Kathleen Rooney’s interview with Michael Martone is the
fullest and most informative exchange with Martone I’ve read
yet. This issue is also seeded with 15 pieces of full-page black
and white art, as well as a healthy handful of book reviews.
Redivider has crafted a simultaneously diverse and cohesive
issue that carries threads of many themes brilliantly from cover
to cover. Well worth a look, if not a subscription.
Reviewed by Mary Baken
Short Story is a sleek and slim publication containing three short stories, one interview, and one photo essay in its total of 81 pages. The front cover is plain black with the publication name and contents subtly centered in sophisticated lime green type. It is the perfect size to hold in the palm of your hand, the perfect weight and density to carry in your purse, backpack, or back pocket. From the outset I was impressed by Short Story’s exterior style and was relieved to discover that its interior was equally satisfying.
Former Poet Laureate of Virginia, George Garret’s short story, “Portrait for the Ages,” is a beautiful portrayal of a young poet’s struggles to achieve notoriety while on fellowship at the American Academy in Rome. Timothy Samson’s “The Meeting” is an eerie Kafkaesque examination of the corporate world. And Ernest Finney’s “La Paraguaya” is a slightly noirish look at two diverse cultures clashing together.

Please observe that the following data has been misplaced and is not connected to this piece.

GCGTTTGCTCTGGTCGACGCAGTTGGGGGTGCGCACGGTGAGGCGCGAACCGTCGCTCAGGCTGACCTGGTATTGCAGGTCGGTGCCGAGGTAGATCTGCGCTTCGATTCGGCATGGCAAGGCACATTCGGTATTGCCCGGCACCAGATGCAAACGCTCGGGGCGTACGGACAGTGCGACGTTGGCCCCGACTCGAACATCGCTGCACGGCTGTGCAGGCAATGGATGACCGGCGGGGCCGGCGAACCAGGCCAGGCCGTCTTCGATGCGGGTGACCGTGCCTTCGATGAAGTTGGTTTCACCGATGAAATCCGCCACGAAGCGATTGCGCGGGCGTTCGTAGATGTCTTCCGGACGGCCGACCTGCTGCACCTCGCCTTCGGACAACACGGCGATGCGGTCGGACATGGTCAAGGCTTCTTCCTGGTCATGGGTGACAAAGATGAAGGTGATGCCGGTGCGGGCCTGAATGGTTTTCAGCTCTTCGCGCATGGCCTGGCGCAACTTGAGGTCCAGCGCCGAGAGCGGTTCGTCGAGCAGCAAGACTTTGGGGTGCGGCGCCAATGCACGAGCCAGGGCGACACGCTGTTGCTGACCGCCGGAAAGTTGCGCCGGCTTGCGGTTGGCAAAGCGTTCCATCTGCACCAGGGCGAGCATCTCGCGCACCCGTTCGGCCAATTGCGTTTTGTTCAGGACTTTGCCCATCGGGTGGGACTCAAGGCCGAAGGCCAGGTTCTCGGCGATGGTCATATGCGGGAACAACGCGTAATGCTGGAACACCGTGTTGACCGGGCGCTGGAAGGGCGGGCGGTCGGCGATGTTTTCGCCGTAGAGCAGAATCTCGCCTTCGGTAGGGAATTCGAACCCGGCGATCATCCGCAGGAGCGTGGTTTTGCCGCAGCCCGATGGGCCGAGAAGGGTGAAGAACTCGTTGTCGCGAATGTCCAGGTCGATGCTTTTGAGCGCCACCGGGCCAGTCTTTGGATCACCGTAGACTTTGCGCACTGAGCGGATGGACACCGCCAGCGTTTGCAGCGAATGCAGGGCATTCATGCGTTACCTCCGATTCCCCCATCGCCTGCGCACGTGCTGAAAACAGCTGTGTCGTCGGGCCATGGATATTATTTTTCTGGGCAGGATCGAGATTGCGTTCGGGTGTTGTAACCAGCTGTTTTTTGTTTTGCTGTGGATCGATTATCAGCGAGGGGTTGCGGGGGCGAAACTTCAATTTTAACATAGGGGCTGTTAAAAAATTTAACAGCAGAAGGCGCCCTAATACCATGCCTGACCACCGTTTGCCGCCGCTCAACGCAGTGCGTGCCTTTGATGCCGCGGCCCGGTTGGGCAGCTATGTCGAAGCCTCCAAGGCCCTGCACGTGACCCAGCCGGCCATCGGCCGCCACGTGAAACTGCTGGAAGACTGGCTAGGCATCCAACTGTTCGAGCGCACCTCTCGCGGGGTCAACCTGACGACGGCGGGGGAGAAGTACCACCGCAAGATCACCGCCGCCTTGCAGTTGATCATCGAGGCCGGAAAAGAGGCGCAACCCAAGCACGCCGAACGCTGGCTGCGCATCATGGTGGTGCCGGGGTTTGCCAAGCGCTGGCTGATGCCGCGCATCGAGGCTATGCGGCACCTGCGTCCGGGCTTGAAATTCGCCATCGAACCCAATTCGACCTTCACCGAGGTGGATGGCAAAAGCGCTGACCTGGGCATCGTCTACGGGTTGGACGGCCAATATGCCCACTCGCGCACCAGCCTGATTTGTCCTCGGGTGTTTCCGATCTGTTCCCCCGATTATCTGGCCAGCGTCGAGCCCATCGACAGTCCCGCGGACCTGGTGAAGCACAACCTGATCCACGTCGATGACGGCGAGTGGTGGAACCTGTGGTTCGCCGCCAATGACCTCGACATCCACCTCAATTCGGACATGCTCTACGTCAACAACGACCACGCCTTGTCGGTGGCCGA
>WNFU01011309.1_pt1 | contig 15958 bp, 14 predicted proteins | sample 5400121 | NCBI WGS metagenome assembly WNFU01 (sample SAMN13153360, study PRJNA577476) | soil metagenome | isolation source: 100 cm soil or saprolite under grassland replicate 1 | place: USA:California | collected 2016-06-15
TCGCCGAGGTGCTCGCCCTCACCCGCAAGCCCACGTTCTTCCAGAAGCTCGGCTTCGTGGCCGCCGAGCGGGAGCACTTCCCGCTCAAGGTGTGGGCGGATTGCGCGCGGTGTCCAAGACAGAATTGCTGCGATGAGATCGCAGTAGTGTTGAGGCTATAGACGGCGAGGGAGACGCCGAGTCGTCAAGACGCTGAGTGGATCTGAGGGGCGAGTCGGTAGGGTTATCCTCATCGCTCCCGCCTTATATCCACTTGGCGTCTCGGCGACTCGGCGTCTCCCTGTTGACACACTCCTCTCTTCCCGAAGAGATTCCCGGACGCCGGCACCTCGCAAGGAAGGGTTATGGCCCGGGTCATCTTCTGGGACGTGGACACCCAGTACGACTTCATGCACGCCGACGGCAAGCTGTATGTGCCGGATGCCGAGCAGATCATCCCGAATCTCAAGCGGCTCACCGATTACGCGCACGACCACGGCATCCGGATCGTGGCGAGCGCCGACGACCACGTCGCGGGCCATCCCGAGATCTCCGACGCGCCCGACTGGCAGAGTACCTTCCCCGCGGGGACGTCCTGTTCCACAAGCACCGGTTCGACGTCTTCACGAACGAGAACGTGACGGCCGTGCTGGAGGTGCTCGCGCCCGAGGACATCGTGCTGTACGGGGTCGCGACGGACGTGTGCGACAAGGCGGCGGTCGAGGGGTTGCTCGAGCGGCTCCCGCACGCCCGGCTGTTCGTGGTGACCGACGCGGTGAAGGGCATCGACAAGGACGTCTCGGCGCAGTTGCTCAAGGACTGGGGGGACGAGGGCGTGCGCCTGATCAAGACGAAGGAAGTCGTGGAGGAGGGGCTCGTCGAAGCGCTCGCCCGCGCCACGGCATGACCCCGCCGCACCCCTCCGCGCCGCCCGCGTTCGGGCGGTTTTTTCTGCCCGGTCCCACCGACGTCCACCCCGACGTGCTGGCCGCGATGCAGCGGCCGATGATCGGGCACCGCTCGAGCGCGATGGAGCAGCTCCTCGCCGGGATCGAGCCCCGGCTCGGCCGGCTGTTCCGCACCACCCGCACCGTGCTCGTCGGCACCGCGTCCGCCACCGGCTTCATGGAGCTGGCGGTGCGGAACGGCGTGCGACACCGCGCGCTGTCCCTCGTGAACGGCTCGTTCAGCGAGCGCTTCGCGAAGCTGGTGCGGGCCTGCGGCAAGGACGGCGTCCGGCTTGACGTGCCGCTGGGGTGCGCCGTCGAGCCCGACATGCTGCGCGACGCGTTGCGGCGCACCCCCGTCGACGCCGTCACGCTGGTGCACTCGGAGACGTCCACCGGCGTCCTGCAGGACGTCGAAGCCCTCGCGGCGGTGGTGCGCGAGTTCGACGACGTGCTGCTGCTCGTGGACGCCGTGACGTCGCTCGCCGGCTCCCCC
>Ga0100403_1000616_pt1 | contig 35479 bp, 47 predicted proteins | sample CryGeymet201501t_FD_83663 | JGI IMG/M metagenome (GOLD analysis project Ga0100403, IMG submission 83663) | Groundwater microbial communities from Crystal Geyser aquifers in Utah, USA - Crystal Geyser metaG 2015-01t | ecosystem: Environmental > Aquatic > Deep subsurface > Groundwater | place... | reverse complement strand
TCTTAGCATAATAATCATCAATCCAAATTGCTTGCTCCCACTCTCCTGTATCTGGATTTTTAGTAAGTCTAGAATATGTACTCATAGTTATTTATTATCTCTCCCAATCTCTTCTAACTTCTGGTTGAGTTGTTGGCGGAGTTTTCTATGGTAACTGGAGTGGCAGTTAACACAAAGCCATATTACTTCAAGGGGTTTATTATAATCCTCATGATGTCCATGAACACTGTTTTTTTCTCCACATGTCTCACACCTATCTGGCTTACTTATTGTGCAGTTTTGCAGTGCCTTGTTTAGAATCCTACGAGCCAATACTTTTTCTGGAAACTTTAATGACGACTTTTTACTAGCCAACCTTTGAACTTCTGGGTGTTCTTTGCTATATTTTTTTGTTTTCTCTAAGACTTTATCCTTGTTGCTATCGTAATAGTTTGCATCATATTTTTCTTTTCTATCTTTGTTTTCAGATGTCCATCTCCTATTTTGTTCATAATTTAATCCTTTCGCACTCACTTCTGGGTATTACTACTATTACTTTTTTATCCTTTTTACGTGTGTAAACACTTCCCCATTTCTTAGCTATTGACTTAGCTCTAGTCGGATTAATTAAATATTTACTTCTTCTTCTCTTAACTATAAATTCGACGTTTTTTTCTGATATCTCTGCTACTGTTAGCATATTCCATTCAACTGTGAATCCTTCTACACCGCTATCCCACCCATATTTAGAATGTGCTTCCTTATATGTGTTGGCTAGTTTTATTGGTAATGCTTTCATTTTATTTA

Despite the fact that all three stories were extraordinarily
well crafted and well rendered, the highlight of this issue of
Short Story was editor Caroline’s Lord’s interview with C.
Michael Curtis and the photographic montage of Kathleen Robbins.
Due to Lord’s insightful and well researched questions, Curtis
and Lord enjoy a lively dialogue on writing, publishing, and the
literary history of The Atlantic magazine. Likewise, Robbins’s
elegant pairing of photographs and letters found in the estate
of her grandmother was a pure pleasure to read and re-read, to
examine and examine once again.
Volume 44 Number 1
Reviewed by Rachel King
Before my obsession with literary magazines began, Brett Lott – The Southern Review’s editor – spoke to my writing group. At the end of his talk, he put a plug in for the literary journal. If I would have known then what I do now, I would have ordered The Southern Review immediately. But I did not. Now I know it’s one of the country’s oldest reviews, consistently publishing some of the best writing. The current issue is no exception.